While many State Department officers have worked closely with Smithsonian experts over the years, the creation of a detail assignment for a Foreign Service Officer at the Smithsonian Institution has opened new opportunities for both organizations.
As the world’s largest museum and research complex, the Smithsonian is increasingly engaging with broader world audiences, particularly non-elites and youths. The State Department, meanwhile, is eager to use the Smithsonian’s expertise and collections in art, culture, history and science to enhance its own engagement with overseas individuals and institutions, and increase dissemination of information about the United States abroad.
Every week brings new possibilities for greater interaction. Whether advising museums in Oman or promoting interest in tree banding by students around the world, the Smithsonian’s international work helps put a face on the State Department’s commitment to education, culture, the environment and scientific cooperation. For instance, the two institutions’ collaborative planning for International Jazz Day in April offered U.S. Embassies access to the Smithsonian’s extensive jazz collections, recordings, websites and activities.
Recent cooperative ventures include Smithsonian help in designing American Spaces, the “Amazing Ocean” mobile app using National Museum of Natural History content, and a poster show based on a photography exhibit at the National Museum of African American History and Culture. Meanwhile, Smithsonian experts traveling internationally have served as speakers at events organized by U.S. missions. For example, students at a science center in the West Bank met with a National Air and Space Museum historian while, in Chile, the Smithsonian’s Under Secretary for Science spoke with students at the embassy’s science-focused American Corner.
In another collaboration, the U.S. Embassy in Kyiv partnered with the National Museum of American History’s Lemelson Center for Invention and Innovation to create a Spark!Lab at the Ukranian Art Arsenal in Kyiv during the month of September 2012 (mentioned in Take Five’s recent piece on building relationships in public diplomacy.) With the success of this Kyiv pilot, the Lemelson Center hopes the project will be a model for future international collaborations promoting interactive science learning.
In a March 22 ceremony to sign a Memorandum of Understanding making the State Department’s partnership with the Smithsonian Institution official, Under Secretary of the Smithsonian for History, Art and Culture Richard Kurin noted the benefits of having a senior State Department foreign service officer at the Smithsonian. “After the earthquake in Haiti when we wanted to provide our expertise to help with cultural relief and recovery, we were very grateful to have the recently appointed State Department liaison on our staff as we worked with the Bureau of Educational and Cultural Affairs and other partners to preserve Haiti’s rich cultural heritage,” he said. “Since then, the advice, expertise and contacts provided by each of these officers have helped us develop closer collaboration here in Washington and better access to embassy resources overseas.”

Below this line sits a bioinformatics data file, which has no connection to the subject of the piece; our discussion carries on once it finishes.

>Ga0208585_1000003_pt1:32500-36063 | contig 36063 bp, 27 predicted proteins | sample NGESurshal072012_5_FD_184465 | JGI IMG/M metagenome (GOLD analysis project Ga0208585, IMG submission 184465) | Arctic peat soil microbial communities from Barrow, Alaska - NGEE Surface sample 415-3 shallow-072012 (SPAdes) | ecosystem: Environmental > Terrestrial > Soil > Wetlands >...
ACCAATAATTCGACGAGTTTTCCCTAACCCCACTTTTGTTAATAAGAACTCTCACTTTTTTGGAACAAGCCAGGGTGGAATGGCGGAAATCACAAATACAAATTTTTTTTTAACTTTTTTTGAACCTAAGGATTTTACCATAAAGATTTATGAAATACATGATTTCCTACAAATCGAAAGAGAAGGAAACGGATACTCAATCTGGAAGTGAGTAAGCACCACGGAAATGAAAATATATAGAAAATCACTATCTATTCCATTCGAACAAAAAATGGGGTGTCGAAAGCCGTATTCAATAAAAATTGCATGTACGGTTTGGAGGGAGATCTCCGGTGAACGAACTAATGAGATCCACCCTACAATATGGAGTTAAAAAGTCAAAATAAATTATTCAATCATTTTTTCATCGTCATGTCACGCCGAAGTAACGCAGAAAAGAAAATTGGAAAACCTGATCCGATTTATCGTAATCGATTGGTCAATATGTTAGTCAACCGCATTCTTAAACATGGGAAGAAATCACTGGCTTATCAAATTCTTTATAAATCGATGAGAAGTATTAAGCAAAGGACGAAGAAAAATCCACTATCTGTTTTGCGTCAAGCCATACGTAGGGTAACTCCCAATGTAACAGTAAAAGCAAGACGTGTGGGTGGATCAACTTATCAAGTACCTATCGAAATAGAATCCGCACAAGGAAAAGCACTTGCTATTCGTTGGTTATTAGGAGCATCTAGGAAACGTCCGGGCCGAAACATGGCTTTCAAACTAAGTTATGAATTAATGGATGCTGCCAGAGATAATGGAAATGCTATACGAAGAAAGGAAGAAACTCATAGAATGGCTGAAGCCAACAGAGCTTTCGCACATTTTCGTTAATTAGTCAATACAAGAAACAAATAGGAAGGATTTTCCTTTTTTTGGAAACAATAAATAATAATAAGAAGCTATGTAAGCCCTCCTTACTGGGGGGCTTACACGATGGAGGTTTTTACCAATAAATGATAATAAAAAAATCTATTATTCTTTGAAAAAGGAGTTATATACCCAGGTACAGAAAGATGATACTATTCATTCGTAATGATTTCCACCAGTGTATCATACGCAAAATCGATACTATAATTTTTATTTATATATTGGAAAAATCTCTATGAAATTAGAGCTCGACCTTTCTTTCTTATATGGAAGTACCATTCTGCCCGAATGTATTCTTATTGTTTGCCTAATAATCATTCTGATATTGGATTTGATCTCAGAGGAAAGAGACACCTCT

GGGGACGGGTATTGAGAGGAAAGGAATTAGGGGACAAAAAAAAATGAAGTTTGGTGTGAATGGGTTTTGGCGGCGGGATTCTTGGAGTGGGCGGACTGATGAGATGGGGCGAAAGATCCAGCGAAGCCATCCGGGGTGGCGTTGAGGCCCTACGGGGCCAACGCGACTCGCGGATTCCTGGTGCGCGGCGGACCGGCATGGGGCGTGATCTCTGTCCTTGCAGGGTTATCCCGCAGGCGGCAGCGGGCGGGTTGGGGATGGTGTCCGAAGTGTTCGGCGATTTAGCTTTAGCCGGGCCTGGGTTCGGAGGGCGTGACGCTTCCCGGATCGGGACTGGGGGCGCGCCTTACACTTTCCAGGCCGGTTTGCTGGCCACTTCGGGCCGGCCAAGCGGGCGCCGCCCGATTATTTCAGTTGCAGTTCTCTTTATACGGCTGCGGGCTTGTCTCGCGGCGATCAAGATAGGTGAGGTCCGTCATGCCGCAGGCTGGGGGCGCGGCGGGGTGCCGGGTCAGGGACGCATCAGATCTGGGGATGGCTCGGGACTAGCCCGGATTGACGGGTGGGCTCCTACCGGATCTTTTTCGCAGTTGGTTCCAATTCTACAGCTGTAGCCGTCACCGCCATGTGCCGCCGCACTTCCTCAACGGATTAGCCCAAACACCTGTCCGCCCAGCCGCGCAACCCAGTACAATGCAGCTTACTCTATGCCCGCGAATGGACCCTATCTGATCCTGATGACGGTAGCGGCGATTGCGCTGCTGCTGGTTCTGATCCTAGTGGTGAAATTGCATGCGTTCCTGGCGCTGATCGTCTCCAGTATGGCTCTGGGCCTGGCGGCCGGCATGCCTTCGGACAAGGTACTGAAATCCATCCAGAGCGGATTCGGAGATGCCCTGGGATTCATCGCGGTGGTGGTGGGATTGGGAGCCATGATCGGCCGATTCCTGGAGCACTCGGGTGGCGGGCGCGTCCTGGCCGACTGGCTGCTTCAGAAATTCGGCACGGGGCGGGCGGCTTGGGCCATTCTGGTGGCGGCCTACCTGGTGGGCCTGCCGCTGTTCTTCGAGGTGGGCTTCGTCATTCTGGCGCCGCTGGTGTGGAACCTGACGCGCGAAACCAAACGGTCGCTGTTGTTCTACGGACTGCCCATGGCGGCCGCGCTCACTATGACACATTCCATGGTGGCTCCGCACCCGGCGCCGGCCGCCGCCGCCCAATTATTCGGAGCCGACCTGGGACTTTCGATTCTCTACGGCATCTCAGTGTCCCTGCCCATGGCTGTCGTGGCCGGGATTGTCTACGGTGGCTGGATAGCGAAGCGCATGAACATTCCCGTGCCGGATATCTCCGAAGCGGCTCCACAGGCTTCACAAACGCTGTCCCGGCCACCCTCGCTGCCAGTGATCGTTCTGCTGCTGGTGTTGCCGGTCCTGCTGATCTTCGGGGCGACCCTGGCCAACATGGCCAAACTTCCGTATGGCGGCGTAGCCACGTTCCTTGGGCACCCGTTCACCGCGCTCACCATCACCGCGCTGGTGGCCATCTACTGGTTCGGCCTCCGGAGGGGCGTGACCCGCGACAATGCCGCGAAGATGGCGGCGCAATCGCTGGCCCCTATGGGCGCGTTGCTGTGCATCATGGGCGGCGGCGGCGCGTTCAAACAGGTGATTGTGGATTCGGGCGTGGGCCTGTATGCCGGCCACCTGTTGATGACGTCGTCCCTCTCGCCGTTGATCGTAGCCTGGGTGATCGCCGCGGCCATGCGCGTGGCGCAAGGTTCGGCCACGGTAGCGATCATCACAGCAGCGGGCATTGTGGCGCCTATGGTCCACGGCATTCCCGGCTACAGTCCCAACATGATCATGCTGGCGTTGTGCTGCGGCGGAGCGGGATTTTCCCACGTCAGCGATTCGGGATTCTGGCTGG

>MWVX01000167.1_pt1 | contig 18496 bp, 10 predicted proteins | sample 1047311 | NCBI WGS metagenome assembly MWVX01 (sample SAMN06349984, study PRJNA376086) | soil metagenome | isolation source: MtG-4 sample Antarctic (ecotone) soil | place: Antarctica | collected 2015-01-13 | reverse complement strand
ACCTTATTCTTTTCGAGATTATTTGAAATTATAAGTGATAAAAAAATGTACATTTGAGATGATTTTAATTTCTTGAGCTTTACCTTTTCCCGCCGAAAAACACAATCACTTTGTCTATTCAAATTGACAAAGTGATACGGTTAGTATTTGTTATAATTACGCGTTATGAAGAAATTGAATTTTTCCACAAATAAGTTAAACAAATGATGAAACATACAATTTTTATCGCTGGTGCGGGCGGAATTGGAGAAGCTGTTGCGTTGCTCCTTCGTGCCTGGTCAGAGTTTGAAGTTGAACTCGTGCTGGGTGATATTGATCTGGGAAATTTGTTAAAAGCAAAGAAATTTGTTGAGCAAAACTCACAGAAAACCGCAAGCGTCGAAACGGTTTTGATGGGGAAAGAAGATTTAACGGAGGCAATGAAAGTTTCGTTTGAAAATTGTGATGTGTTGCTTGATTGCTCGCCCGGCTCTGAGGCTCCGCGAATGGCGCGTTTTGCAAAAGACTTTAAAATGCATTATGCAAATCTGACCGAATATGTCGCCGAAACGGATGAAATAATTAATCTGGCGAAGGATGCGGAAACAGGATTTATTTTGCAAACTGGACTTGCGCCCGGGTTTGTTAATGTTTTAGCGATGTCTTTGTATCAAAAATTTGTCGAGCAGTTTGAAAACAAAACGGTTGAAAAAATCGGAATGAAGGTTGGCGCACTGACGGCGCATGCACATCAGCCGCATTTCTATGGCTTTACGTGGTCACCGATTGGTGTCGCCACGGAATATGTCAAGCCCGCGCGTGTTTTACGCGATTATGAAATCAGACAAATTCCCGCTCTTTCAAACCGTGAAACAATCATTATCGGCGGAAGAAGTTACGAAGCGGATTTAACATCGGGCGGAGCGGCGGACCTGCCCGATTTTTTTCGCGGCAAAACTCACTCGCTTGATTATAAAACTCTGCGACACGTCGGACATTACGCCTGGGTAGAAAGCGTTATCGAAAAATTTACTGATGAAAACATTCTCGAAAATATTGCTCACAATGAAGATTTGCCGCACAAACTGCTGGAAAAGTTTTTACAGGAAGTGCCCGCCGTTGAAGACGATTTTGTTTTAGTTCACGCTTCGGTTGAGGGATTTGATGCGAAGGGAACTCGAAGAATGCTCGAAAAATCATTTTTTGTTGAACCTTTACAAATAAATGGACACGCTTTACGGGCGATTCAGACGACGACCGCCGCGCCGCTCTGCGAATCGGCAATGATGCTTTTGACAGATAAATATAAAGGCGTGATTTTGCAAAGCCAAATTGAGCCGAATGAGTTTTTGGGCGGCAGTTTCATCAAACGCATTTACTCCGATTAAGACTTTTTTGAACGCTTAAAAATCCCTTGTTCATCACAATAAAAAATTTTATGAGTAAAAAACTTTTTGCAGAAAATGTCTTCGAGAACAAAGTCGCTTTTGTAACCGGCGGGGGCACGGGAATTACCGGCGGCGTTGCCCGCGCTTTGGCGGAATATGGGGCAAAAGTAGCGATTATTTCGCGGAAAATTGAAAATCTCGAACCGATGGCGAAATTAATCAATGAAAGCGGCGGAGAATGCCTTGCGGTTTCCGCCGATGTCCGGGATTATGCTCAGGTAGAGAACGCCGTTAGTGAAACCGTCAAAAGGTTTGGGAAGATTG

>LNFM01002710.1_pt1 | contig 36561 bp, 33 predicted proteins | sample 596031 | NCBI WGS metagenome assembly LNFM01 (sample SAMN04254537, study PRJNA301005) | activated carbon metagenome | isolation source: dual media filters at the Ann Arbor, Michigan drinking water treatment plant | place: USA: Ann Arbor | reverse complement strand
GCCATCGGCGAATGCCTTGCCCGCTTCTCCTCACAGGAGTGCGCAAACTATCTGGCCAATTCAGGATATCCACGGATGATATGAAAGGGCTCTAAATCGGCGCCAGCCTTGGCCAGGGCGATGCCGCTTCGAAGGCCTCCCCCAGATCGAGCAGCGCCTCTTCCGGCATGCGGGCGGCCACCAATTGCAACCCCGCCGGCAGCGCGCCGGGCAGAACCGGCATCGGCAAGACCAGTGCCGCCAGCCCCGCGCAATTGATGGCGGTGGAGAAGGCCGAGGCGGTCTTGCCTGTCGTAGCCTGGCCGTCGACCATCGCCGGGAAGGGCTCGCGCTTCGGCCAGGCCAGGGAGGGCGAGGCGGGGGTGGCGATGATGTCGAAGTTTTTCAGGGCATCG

Science and technology projects offer additional areas for cooperation, with Smithsonian research, facilities and programs under way in nearly 100 countries. A great deal of this research is in developing nations, with projects in countries such as Gabon, Papua New Guinea, and Peru. The Smithsonian Tropical Research Institute, headquartered in Panama, conducts research on biodiversity around the world. The State Department’s Bureau of Oceans, Environmental and Science Affairs regularly partners with the Smithsonian on projects such as the Global Tiger Initiative, while the National Zoo’s pandas are a matter of high-level diplomatic and public interest. Embassy officers and locally employed staff in environment, science, technology and health (ESTH) positions overseas usually spend a half day at the National Museum of Natural History as part of their training, going behind the scenes to view some of the museum’s 127 million objects.
As Senior Advisor for International Affairs to the Smithsonian’s Under Secretary for History, Art and Culture, I work in the complex linking the Freer and Sackler Galleries and National Museum of African Art. This location within the suite housing the Smithsonian’s Office of International Relations provides access to people who know the Department well from years of hosting participants in the International Visitor Leadership Program, cooperating on cultural heritage issues, briefing Foreign Service Institute classes and assisting foreign embassies. The office’s director, Francine Berkowitz, is known to generations of Department cultural officers who have turned to her for assistance through the years.
After serving as consul general in Shanghai and at posts in Thailand, Hungary and Sweden, the Smithsonian assignment is a new experience for me; with a season pass to one of America’s greatest treasures, I can apply my public diplomacy experience to help posts take advantage of an institution that is highly regarded by foreign visitors, embassies, scientists, museums, educators and tourists. The Smithsonian is, in the words of Secretary Wayne Clough, “a lens on the world for America, and a lens on America for the world.” The detail makes the Smithsonian’s amazing resources more accessible to the Department while supporting the Smithsonian’s goal of engaging a greater percentage of the world.